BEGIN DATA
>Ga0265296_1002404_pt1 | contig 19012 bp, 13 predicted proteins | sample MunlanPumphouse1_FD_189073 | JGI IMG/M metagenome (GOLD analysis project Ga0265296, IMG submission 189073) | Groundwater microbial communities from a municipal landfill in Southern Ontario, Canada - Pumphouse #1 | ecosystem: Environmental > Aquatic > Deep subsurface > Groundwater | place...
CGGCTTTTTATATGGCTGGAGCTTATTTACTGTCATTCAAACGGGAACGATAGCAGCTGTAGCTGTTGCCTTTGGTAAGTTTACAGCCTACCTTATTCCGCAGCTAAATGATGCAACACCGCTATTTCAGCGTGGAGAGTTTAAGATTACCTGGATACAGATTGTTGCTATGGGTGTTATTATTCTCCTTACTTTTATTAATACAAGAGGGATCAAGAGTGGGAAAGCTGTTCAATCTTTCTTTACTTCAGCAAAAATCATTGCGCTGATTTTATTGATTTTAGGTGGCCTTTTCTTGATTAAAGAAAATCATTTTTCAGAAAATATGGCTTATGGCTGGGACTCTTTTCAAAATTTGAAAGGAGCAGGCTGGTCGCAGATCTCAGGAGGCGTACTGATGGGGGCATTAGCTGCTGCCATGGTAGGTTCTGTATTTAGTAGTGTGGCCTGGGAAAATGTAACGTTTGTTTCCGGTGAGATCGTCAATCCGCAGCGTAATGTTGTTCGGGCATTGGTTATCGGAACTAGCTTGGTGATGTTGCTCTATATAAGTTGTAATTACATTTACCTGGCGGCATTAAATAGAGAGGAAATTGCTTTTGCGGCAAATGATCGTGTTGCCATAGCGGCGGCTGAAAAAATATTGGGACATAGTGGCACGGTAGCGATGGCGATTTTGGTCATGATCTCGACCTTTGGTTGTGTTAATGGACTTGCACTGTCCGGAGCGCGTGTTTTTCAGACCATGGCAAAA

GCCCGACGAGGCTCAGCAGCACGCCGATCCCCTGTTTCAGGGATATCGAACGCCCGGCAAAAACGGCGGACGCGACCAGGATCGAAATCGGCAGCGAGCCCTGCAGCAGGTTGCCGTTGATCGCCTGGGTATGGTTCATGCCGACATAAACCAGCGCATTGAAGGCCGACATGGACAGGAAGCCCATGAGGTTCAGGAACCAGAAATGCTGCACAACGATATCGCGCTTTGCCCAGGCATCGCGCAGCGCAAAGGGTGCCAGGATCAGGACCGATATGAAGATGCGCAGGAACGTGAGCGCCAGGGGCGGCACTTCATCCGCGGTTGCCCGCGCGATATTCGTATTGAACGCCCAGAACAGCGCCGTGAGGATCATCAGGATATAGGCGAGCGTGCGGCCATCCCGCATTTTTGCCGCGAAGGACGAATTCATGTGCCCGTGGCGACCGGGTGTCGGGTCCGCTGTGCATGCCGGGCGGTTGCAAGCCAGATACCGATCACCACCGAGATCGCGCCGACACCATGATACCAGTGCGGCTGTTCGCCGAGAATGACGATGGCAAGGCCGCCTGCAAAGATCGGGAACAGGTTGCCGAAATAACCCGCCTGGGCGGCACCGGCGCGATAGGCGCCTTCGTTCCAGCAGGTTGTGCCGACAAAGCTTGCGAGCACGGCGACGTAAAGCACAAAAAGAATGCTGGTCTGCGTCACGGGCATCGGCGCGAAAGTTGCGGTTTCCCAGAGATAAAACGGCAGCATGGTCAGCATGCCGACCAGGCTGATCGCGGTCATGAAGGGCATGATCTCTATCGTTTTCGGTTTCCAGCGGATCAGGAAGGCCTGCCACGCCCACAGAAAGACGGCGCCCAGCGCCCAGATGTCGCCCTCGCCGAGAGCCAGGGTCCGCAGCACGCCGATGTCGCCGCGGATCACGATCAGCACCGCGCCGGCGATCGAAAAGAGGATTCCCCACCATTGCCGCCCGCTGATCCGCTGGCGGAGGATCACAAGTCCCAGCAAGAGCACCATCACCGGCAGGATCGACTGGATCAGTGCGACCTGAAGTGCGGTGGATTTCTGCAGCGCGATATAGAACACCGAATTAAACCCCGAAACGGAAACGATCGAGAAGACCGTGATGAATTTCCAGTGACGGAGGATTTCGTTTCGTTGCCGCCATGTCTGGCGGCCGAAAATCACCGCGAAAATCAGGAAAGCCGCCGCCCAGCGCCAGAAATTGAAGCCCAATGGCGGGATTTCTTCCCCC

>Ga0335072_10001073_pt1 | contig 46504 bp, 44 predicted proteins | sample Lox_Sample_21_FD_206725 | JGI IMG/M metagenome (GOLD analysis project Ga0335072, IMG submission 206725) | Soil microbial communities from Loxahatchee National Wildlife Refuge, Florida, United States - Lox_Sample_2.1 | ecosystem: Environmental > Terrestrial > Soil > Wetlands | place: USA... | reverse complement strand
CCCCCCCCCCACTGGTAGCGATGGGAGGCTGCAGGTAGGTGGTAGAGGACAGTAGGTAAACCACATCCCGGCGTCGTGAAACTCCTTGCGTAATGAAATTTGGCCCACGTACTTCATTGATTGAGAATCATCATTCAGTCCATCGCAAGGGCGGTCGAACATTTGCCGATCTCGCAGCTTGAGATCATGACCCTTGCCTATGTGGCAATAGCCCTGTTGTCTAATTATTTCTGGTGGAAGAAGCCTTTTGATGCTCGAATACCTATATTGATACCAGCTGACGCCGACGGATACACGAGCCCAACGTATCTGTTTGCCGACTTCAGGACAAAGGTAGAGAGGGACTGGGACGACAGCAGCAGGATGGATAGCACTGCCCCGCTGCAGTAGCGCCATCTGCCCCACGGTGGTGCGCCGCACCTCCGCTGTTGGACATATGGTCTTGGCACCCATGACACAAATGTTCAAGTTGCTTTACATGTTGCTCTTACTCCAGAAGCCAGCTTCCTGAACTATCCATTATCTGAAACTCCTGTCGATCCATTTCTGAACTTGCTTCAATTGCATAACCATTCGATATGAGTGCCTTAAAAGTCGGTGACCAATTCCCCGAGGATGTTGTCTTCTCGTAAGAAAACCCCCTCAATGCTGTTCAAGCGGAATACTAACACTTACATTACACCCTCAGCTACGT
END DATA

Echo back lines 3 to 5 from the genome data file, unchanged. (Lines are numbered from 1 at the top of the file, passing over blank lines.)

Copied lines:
GCCCGACGAGGCTCAGCAGCACGCCGATCCCCTGTTTCAGGGATATCGAACGCCCGGCAAAAACGGCGGACGCGACCAGGATCGAAATCGGCAGCGAGCCCTGCAGCAGGTTGCCGTTGATCGCCTGGGTATGGTTCATGCCGACATAAACCAGCGCATTGAAGGCCGACATGGACAGGAAGCCCATGAGGTTCAGGAACCAGAAATGCTGCACAACGATATCGCGCTTTGCCCAGGCATCGCGCAGCGCAAAGGGTGCCAGGATCAGGACCGATATGAAGATGCGCAGGAACGTGAGCGCCAGGGGCGGCACTTCATCCGCGGTTGCCCGCGCGATATTCGTATTGAACGCCCAGAACAGCGCCGTGAGGATCATCAGGATATAGGCGAGCGTGCGGCCATCCCGCATTTTTGCCGCGAAGGACGAATTCATGTGCCCGTGGCGACCGGGTGTCGGGTCCGCTGTGCATGCCGGGCGGTTGCAAGCCAGATACCGATCACCACCGAGATCGCGCCGACACCATGATACCAGTGCGGCTGTTCGCCGAGAATGACGATGGCAAGGCCGCCTGCAAAGATCGGGAACAGGTTGCCGAAATAACCCGCCTGGGCGGCACCGGCGCGATAGGCGCCTTCGTTCCAGCAGGTTGTGCCGACAAAGCTTGCGAGCACGGCGACGTAAAGCACAAAAAGAATGCTGGTCTGCGTCACGGGCATCGGCGCGAAAGTTGCGGTTTCCCAGAGATAAAACGGCAGCATGGTCAGCATGCCGACCAGGCTGATCGCGGTCATGAAGGGCATGATCTCTATCGTTTTCGGTTTCCAGCGGATCAGGAAGGCCTGCCACGCCCACAGAAAGACGGCGCCCAGCGCCCAGATGTCGCCCTCGCCGAGAGCCAGGGTCCGCAGCACGCCGATGTCGCCGCGGATCACGATCAGCACCGCGCCGGCGATCGAAAAGAGGATTCCCCACCATTGCCGCCCGCTGATCCGCTGGCGGAGGATCACAAGTCCCAGCAAGAGCACCATCACCGGCAGGATCGACTGGATCAGTGCGACCTGAAGTGCGGTGGATTTCTGCAGCGCGATATAGAACACCGAATTAAACCCCGAAACGGAAACGATCGAGAAGACCGTGATGAATTTCCAGTGACGGAGGATTTCGTTTCGTTGCCGCCATGTCTGGCGGCCGAAAATCACCGCGAAAATCAGGAAAGCCGCCGCCCAGCGCCAGAAATTGAAGCCCAATGGCGGGATTTCTTCCCCC

>Ga0335072_10001073_pt1 | contig 46504 bp, 44 predicted proteins | sample Lox_Sample_21_FD_206725 | JGI IMG/M metagenome (GOLD analysis project Ga0335072, IMG submission 206725) | Soil microbial communities from Loxahatchee National Wildlife Refuge, Florida, United States - Lox_Sample_2.1 | ecosystem: Environmental > Terrestrial > Soil > Wetlands | place: USA... | reverse complement strand
CCCCCCCCCCACTGGTAGCGATGGGAGGCTGCAGGTAGGTGGTAGAGGACAGTAGGTAAACCACATCCCGGCGTCGTGAAACTCCTTGCGTAATGAAATTTGGCCCACGTACTTCATTGATTGAGAATCATCATTCAGTCCATCGCAAGGGCGGTCGAACATTTGCCGATCTCGCAGCTTGAGATCATGACCCTTGCCTATGTGGCAATAGCCCTGTTGTCTAATTATTTCTGGTGGAAGAAGCCTTTTGATGCTCGAATACCTATATTGATACCAGCTGACGCCGACGGATACACGAGCCCAACGTATCTGTTTGCCGACTTCAGGACAAAGGTAGAGAGGGACTGGGACGACAGCAGCAGGATGGATAGCACTGCCCCGCTGCAGTAGCGCCATCTGCCCCACGGTGGTGCGCCGCACCTCCGCTGTTGGACATATGGTCTTGGCACCCATGACACAAATGTTCAAGTTGCTTTACATGTTGCTCTTACTCCAGAAGCCAGCTTCCTGAACTATCCATTATCTGAAACTCCTGTCGATCCATTTCTGAACTTGCTTCAATTGCATAACCATTCGATATGAGTGCCTTAAAAGTCGGTGACCAATTCCCCGAGGATGTTGTCTTCTCGTAAGAAAACCCCCTCAATGCTGTTCAAGCGGAATACTAACACTTACATTACACCCTCAGCTACGT